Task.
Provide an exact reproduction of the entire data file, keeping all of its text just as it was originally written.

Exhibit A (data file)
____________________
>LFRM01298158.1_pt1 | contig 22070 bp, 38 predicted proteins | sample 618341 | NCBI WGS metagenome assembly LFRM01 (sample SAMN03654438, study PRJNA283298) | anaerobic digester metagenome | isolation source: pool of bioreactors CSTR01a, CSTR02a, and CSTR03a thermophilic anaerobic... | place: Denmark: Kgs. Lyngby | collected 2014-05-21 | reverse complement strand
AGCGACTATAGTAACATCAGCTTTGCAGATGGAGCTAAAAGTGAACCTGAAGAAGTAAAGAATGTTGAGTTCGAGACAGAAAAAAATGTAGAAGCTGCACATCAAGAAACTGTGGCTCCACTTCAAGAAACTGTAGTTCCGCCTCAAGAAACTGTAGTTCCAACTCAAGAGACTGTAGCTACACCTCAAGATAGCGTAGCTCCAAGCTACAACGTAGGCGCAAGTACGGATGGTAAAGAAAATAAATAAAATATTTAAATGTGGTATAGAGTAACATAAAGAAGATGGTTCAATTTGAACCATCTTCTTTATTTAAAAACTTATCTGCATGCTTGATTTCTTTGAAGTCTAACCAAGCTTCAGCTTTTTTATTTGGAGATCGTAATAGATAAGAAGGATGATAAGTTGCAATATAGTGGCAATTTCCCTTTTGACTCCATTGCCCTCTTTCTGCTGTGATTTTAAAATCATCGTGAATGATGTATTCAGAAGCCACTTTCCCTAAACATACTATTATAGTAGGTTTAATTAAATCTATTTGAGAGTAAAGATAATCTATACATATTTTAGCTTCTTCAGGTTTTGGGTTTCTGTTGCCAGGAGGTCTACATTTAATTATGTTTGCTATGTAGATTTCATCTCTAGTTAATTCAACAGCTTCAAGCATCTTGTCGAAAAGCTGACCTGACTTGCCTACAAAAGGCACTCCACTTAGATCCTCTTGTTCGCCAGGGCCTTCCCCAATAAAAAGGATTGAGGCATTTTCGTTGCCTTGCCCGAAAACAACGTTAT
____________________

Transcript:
>LFRM01298158.1_pt1 | contig 22070 bp, 38 predicted proteins | sample 618341 | NCBI WGS metagenome assembly LFRM01 (sample SAMN03654438, study PRJNA283298) | anaerobic digester metagenome | isolation source: pool of bioreactors CSTR01a, CSTR02a, and CSTR03a thermophilic anaerobic... | place: Denmark: Kgs. Lyngby | collected 2014-05-21 | reverse complement strand
AGCGACTATAGTAACATCAGCTTTGCAGATGGAGCTAAAAGTGAACCTGAAGAAGTAAAGAATGTTGAGTTCGAGACAGAAAAAAATGTAGAAGCTGCACATCAAGAAACTGTGGCTCCACTTCAAGAAACTGTAGTTCCGCCTCAAGAAACTGTAGTTCCAACTCAAGAGACTGTAGCTACACCTCAAGATAGCGTAGCTCCAAGCTACAACGTAGGCGCAAGTACGGATGGTAAAGAAAATAAATAAAATATTTAAATGTGGTATAGAGTAACATAAAGAAGATGGTTCAATTTGAACCATCTTCTTTATTTAAAAACTTATCTGCATGCTTGATTTCTTTGAAGTCTAACCAAGCTTCAGCTTTTTTATTTGGAGATCGTAATAGATAAGAAGGATGATAAGTTGCAATATAGTGGCAATTTCCCTTTTGACTCCATTGCCCTCTTTCTGCTGTGATTTTAAAATCATCGTGAATGATGTATTCAGAAGCCACTTTCCCTAAACATACTATTATAGTAGGTTTAATTAAATCTATTTGAGAGTAAAGATAATCTATACATATTTTAGCTTCTTCAGGTTTTGGGTTTCTGTTGCCAGGAGGTCTACATTTAATTATGTTTGCTATGTAGATTTCATCTCTAGTTAATTCAACAGCTTCAAGCATCTTGTCGAAAAGCTGACCTGACTTGCCTACAAAAGGCACTCCACTTAGATCCTCTTGTTCGCCAGGGCCTTCCCCAATAAAAAGGATTGAGGCATTTTCGTTGCCTTGCCCGAAAACAACGTTAT